KYUK AM

Environment

Environmental stories that take place in the Yukon-Kuskokwim Delta.

Dean Swope / KYUK

The Alaska Department of Natural Resources is reviewing the right-of-way lease for the Donlin Gold mine’s proposed gas pipeline after the agency approved it in January 2020.

Christine Trudeau / KYUK

Ten tribes have sent a letter protesting the proposed Donlin Gold mine to the two companies trying to build it in the Yukon-Kuskokwim Delta. The letter comes as one of the companies, Novagold, is preparing to deliver its annual report to its shareholders this weekend.

Courtesy of Jacob Tobeluk

While many communities along the Kuskokwim River escaped major flooding, one small village is still seeing high water. One Nunapitchuk resident, Moses Tobeluk, spoke on KYUK's morning show about the flooding. 


William McCarr watches the water rise near his home on Hangar Lake Road. "This isn't the highest it's been, it's come up since last night. I'm not worried because we've had this kind of flood occasion before," McCarr said. May 7, 2020 in Bethel, Alaska.
Katie Basile / KYUK

Most Kuskokwim River communities have escaped heavy flooding so far, but not Kwethluk. Social media photos show water rising high and completely covering some roads. The IRA Council passed a resolution declaring a state of emergency on May 6. Phone calls to the council president and to the city manager were not returned by publication.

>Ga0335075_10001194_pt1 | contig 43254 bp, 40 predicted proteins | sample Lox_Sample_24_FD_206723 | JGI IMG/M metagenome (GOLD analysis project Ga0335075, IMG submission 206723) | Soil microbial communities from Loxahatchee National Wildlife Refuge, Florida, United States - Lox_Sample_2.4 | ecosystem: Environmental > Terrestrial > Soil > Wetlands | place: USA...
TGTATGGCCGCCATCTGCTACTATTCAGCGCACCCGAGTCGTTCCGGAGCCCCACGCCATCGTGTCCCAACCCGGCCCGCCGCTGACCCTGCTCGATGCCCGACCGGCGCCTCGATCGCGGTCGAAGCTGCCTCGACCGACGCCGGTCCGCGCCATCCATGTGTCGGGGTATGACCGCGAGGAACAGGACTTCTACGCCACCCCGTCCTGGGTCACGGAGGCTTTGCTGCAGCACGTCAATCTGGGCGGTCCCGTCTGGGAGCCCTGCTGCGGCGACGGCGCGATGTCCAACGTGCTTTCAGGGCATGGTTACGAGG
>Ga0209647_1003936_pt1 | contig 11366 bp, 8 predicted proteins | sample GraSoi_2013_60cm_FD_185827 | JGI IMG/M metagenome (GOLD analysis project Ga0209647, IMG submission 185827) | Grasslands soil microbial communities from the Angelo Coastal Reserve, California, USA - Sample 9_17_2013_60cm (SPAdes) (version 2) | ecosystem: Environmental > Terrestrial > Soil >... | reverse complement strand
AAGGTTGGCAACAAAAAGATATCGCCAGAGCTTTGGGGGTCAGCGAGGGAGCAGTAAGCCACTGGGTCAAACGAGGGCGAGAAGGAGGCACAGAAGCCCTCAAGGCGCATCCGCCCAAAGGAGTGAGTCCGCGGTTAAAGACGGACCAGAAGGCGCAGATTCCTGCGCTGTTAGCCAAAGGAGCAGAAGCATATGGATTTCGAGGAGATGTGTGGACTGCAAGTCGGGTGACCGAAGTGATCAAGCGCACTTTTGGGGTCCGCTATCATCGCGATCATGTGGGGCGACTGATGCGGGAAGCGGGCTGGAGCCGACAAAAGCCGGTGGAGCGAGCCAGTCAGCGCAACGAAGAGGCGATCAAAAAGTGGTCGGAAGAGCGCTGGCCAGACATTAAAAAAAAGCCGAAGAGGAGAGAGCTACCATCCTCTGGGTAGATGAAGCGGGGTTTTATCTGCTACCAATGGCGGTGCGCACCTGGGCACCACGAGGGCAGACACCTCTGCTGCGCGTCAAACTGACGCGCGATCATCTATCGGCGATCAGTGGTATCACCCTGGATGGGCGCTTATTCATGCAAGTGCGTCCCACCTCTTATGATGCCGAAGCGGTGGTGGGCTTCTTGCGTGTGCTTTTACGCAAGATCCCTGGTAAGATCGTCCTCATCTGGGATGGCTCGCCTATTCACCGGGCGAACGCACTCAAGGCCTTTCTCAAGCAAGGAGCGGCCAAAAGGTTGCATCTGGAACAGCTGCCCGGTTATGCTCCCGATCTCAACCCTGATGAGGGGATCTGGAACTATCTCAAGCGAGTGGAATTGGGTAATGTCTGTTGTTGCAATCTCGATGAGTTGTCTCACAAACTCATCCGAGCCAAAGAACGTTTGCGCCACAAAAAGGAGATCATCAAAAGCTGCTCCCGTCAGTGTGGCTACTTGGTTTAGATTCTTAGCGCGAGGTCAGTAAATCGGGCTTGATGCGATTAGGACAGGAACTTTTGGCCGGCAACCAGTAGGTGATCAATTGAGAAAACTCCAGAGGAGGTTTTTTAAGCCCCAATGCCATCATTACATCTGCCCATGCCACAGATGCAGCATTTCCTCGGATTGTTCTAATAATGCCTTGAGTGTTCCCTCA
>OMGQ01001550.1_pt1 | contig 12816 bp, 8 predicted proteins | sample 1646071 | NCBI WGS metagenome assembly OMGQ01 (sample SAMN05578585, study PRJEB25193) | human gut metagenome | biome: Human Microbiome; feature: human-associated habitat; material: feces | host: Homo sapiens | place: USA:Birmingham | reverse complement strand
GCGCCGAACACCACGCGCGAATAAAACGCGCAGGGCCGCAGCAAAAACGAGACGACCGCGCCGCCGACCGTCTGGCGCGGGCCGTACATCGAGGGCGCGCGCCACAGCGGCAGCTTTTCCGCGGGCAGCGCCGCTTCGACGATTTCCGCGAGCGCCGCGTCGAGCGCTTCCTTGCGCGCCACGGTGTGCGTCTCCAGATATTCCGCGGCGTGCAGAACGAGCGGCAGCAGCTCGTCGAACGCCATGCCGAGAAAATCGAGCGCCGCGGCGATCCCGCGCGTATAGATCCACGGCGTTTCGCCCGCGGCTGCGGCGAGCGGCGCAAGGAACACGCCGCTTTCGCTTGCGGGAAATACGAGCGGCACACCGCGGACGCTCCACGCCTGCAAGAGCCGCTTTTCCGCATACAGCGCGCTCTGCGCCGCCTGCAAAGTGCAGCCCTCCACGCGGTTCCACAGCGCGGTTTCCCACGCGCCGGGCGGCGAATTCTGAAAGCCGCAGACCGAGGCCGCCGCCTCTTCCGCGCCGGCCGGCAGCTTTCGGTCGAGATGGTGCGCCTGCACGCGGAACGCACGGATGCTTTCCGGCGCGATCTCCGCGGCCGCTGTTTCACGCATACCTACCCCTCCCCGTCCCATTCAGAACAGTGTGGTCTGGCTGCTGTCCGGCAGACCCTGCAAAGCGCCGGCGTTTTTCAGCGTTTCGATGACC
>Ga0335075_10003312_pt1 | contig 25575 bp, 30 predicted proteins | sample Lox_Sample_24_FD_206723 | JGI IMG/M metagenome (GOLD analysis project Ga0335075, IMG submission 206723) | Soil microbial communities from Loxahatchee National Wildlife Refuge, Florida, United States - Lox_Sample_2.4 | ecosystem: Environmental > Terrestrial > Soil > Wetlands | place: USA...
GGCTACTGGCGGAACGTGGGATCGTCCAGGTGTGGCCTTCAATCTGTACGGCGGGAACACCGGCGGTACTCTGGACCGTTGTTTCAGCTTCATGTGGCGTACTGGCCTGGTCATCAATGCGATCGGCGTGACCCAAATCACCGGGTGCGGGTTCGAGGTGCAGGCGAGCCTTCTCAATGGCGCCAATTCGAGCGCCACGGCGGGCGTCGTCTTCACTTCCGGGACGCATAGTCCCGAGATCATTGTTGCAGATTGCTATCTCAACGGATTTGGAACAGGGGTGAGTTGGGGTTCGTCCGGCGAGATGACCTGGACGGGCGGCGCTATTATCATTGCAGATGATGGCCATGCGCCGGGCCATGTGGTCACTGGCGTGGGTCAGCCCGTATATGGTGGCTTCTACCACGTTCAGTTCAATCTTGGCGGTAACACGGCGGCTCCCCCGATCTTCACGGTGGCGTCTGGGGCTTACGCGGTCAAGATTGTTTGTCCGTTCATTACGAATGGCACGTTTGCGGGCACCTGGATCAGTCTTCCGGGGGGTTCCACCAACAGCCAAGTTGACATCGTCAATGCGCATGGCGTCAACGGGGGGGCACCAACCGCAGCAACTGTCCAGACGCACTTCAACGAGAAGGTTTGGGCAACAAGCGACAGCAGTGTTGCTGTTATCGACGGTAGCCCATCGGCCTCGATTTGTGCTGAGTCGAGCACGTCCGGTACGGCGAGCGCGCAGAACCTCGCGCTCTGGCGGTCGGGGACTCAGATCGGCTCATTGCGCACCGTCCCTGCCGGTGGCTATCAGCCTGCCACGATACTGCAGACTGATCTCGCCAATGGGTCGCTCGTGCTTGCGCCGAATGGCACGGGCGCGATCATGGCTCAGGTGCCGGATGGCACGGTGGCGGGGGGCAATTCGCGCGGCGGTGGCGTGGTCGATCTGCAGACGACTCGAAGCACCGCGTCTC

Children float down a flooded street on a makeshift raft in Alligator Acres on May 6, 2020 in Bethel, Alaska.
Katie Basile / KYUK

Four days after the Kuskokwim Ice Classic tripod fell, Bethel residents are still seeing ice moving downriver, and experiencing flooding in low-lying neighborhoods. The coronavirus pandemic has limited breakup festivities, but community members are still finding ways to celebrate spring.

An ice pack builds up in front of Bethel, Alaska on May 5, 2020.
Katie Basile / KYUK

Break up continues on the Kuskokwim River. Napaskiak resident and river observer Earl Samuelson has been tracking the ice and water levels on the Kuskokwim River, and he says that people need to brace themselves for more high water heading downstream. 

Courtesy of Kuskokwim Ice Classic

A Kipnuk commercial fisherman won this year’s Kuskokwim Ice Classic on his first try. 

Kalskag resident Cons Gregory reported that the barge passed by Upper Kalskag on May 4 at around 1:20 pm.
Cons Gregory

On the evening of May 5, Bethel residents caught the peculiar sight of an unattended barge floating down the Kuskokwim River. The barge, filled with gravel and owned by Alaska Logistics, froze in the river near Aniak last October. With the river’s breakup freeing the vessel, it has drifted over 100 miles and looks to be heading out to sea. 


Ice continues to move down the Kuskokwim River past Bethel on May 5, 2020 at 11:30 a.m.
Katie Basile / KYUK

Most places on the Kuskokwim River are not experiencing major flooding, but the ice is moving fast and the water is high. On May 5, Napaskiak resident Earl Samuelson warned that people need to keep an eye out for high water.

Kuskokwim River breakup in front of Bethel, Alaska on the evening of May 3, 2020.
Katie Basile / KYUK

The Kuskokwim River has largely cleared itself of in-place ice, greatly reducing the chances of flooding along the river, according to National Weather Service hydrologist Celine Van Breukelen. She’s flying with the River Watch crew, monitoring breakup conditions along the Kuskokwim.

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